The Biggest Loser is one of the most popular competition shows on television. It strives to get people healthy and to lower their risk level for health problems.
But when one of the coaches that is supposed to help everyone make healthy choices, gets sick himself it is such a scary thing.
Bob Harper was doing some CrossFit training in a group class when his whole life changed. He recently talked to CNN about the heart attack he had in February and it was an emotional event.
"I don't remember that day at all," Harper said. "I was told that I went to the gym Sunday morning ... and at the end of the workout, I went down to the ground."
He says that when he fell in the middle of the class, it took a minute or so for the others to notice he was unconscious. "I was in full cardiac arrest," Harper said. "I was dead, on that ground dead.
The instructor was able to find two doctors in the gym who were able to start CPR. "I was so lucky," Harper said. "They started performing CPR on me. They pulled out the AEDs (defibrillators) and used those on me twice before the paramedics got there and jolted me one more time."
He woke up two days later in the hospital, having no idea what happened. "I was so confused," said Harper. "I was like Dory from 'Finding Nemo' with short-term memory, reliving the heart attack over and over. 'Why am I here? What happened to me?' Then 10 minutes later, I was asking that all over again."
Normally you think about people who have heart attacks as being unhealthy, but obviously as a trainer on The Biggest Loser for 17 seasons and author of three best-sellers on fitness it was never on his mind.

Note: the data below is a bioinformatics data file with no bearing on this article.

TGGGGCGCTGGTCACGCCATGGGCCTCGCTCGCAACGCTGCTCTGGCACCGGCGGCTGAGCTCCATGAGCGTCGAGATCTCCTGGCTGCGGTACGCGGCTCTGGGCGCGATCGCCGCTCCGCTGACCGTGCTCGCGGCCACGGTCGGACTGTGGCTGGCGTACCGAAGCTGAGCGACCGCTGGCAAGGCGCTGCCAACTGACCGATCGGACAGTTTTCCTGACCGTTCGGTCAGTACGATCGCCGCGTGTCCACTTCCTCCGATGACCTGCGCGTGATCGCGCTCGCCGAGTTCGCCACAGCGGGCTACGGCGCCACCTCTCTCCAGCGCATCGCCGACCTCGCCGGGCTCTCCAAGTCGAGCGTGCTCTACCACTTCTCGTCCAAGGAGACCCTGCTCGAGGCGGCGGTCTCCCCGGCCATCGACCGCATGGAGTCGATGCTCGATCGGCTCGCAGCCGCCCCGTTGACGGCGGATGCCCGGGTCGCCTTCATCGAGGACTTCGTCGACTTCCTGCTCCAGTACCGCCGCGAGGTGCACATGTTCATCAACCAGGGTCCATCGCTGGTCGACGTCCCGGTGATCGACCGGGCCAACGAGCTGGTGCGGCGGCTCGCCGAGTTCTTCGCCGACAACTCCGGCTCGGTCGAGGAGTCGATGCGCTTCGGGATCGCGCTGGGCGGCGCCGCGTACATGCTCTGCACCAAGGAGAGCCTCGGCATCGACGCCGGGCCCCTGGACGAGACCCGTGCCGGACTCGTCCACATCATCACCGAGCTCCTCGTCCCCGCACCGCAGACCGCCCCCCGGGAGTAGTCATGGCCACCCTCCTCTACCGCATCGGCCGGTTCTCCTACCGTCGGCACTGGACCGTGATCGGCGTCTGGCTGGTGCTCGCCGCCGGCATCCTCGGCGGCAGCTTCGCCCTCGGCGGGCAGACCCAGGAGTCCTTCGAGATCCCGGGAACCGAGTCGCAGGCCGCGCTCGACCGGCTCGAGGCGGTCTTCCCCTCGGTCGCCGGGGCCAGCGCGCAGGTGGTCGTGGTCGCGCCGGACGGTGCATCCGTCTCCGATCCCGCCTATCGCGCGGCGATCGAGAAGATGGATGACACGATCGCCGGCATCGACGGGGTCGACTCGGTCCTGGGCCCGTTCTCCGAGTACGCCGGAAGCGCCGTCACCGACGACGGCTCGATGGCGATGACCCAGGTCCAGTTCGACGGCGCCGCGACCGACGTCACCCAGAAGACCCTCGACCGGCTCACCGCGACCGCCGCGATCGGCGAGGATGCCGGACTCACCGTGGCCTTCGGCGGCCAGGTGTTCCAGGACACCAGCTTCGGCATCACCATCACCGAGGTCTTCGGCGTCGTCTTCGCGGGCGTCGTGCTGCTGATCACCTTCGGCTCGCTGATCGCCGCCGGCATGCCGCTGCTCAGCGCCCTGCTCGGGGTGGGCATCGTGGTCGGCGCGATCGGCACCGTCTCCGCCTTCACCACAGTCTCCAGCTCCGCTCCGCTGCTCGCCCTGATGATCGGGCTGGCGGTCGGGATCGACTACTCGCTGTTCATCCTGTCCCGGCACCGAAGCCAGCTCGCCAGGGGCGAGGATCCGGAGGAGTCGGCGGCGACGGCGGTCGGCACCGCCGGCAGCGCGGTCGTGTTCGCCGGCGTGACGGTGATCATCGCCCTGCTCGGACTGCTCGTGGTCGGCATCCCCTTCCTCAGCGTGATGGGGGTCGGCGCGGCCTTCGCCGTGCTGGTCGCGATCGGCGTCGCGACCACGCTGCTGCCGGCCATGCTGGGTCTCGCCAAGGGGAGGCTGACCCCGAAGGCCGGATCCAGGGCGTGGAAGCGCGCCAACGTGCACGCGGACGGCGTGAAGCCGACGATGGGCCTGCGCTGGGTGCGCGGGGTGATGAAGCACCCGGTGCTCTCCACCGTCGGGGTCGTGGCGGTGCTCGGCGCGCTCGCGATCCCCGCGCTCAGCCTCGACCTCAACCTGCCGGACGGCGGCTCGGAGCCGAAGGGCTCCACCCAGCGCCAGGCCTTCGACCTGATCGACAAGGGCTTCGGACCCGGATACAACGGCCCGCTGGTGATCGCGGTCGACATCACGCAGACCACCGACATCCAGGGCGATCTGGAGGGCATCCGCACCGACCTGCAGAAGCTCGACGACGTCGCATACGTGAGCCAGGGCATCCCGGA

Genetics played an enormous role in his "widowmaker" heart attack. "It was hugely shocking. I learned a lot about myself," he said. "Genetics does play a part in this. I'm a guy who lives a very healthy lifestyle, work out all the time, but there were things going on inside my body that I needed to be more aware of."
While regular exercise will usually reduce the threat of heart disease, there is a small chance that intense exercise can increase the risk of a heart attack in the moment.
Harper recalls how he ignored the warning signs, "Before the heart attack, I was having dizzy spells," he said. "I should have taken that more seriously. Man, it's been a huge wake-up call for me."
He encourages people to work out in gyms that have people who are trained in CPR so that in case of emergency there will be someone there to help. "I will never, ever, walk into a gym again that doesn't have people who know CPR and an AED somewhere in that gym," he said. "And I will make sure that every place has something like that."
Now that he's recovering, he is trying to be the best student possible. He has been following the doctors orders and completing some rehab therapy to make sure he will be back to his old self in no time.
Glad you are doing so well Bob!